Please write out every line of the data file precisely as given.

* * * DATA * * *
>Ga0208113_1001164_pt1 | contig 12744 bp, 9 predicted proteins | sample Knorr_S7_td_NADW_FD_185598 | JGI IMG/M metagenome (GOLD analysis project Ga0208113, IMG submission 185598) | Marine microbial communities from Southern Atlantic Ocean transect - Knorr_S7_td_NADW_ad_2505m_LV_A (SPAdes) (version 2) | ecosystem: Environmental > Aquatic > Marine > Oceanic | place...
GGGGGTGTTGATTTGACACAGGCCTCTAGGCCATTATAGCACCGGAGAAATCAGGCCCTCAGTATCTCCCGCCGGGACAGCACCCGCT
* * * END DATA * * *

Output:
>Ga0208113_1001164_pt1 | contig 12744 bp, 9 predicted proteins | sample Knorr_S7_td_NADW_FD_185598 | JGI IMG/M metagenome (GOLD analysis project Ga0208113, IMG submission 185598) | Marine microbial communities from Southern Atlantic Ocean transect - Knorr_S7_td_NADW_ad_2505m_LV_A (SPAdes) (version 2) | ecosystem: Environmental > Aquatic > Marine > Oceanic | place...
GGGGGTGTTGATTTGACACAGGCCTCTAGGCCATTATAGCACCGGAGAAATCAGGCCCTCAGTATCTCCCGCCGGGACAGCACCCGCT